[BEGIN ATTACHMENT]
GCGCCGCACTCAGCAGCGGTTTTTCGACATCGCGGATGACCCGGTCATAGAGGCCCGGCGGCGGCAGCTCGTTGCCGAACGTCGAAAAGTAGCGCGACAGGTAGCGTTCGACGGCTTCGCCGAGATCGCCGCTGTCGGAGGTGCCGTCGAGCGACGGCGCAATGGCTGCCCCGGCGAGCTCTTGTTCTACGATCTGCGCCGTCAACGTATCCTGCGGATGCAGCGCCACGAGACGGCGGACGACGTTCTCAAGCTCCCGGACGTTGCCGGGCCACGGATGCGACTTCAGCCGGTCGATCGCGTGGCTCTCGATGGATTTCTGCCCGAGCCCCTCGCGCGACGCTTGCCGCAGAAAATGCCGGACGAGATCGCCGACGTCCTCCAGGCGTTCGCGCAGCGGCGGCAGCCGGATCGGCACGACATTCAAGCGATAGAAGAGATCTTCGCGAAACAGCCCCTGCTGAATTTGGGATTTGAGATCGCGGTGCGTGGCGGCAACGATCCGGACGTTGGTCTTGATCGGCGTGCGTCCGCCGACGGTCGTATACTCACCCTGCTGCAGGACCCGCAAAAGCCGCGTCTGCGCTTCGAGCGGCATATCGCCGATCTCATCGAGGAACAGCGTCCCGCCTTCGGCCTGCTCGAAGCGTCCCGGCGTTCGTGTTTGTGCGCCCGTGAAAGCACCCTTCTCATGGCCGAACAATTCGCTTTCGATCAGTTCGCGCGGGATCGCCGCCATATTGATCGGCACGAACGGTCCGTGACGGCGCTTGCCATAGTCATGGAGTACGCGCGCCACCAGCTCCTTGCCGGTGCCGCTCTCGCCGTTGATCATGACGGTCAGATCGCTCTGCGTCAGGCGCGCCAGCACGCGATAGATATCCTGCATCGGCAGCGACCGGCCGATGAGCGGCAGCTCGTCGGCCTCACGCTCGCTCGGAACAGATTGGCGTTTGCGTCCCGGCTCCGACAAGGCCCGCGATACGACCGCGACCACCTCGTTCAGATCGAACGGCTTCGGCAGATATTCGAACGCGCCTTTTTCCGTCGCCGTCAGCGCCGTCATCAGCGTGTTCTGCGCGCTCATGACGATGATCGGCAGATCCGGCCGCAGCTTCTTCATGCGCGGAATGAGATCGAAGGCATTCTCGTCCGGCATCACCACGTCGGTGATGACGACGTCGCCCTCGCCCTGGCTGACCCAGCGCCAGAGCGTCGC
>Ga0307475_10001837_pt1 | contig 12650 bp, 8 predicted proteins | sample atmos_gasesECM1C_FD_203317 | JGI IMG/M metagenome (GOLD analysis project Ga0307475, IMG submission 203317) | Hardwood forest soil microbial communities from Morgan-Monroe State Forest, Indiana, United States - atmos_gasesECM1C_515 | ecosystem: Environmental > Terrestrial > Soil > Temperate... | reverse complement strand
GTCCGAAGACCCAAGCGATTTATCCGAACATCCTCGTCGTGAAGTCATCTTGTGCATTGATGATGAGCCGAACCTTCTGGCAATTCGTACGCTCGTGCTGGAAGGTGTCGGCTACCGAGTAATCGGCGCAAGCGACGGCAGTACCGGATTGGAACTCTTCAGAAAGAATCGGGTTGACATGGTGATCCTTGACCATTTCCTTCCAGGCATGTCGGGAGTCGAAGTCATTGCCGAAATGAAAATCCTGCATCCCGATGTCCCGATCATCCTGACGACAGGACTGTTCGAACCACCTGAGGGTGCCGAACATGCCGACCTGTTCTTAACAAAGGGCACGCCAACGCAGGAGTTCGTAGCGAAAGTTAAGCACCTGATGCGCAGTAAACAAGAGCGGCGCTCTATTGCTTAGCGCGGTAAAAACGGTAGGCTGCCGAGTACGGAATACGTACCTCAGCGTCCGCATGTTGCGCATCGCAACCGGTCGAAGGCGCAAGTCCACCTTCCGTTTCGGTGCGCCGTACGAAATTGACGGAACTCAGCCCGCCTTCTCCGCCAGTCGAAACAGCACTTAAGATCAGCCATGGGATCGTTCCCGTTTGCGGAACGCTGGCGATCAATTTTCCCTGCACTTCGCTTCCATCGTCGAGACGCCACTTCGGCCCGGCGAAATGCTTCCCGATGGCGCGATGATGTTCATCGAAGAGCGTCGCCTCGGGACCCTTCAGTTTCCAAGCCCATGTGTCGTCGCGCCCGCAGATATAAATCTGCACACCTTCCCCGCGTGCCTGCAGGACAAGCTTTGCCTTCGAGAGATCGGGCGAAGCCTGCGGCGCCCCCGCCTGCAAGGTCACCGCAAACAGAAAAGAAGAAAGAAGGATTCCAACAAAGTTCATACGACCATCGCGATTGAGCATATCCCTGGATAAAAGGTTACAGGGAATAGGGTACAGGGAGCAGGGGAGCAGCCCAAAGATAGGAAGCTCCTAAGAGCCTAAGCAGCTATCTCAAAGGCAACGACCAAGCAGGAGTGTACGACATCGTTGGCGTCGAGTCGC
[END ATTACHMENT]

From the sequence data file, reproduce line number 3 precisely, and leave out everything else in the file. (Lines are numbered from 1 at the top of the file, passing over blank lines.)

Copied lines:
GTCCGAAGACCCAAGCGATTTATCCGAACATCCTCGTCGTGAAGTCATCTTGTGCATTGATGATGAGCCGAACCTTCTGGCAATTCGTACGCTCGTGCTGGAAGGTGTCGGCTACCGAGTAATCGGCGCAAGCGACGGCAGTACCGGATTGGAACTCTTCAGAAAGAATCGGGTTGACATGGTGATCCTTGACCATTTCCTTCCAGGCATGTCGGGAGTCGAAGTCATTGCCGAAATGAAAATCCTGCATCCCGATGTCCCGATCATCCTGACGACAGGACTGTTCGAACCACCTGAGGGTGCCGAACATGCCGACCTGTTCTTAACAAAGGGCACGCCAACGCAGGAGTTCGTAGCGAAAGTTAAGCACCTGATGCGCAGTAAACAAGAGCGGCGCTCTATTGCTTAGCGCGGTAAAAACGGTAGGCTGCCGAGTACGGAATACGTACCTCAGCGTCCGCATGTTGCGCATCGCAACCGGTCGAAGGCGCAAGTCCACCTTCCGTTTCGGTGCGCCGTACGAAATTGACGGAACTCAGCCCGCCTTCTCCGCCAGTCGAAACAGCACTTAAGATCAGCCATGGGATCGTTCCCGTTTGCGGAACGCTGGCGATCAATTTTCCCTGCACTTCGCTTCCATCGTCGAGACGCCACTTCGGCCCGGCGAAATGCTTCCCGATGGCGCGATGATGTTCATCGAAGAGCGTCGCCTCGGGACCCTTCAGTTTCCAAGCCCATGTGTCGTCGCGCCCGCAGATATAAATCTGCACACCTTCCCCGCGTGCCTGCAGGACAAGCTTTGCCTTCGAGAGATCGGGCGAAGCCTGCGGCGCCCCCGCCTGCAAGGTCACCGCAAACAGAAAAGAAGAAAGAAGGATTCCAACAAAGTTCATACGACCATCGCGATTGAGCATATCCCTGGATAAAAGGTTACAGGGAATAGGGTACAGGGAGCAGGGGAGCAGCCCAAAGATAGGAAGCTCCTAAGAGCCTAAGCAGCTATCTCAAAGGCAACGACCAAGCAGGAGTGTACGACATCGTTGGCGTCGAGTCGC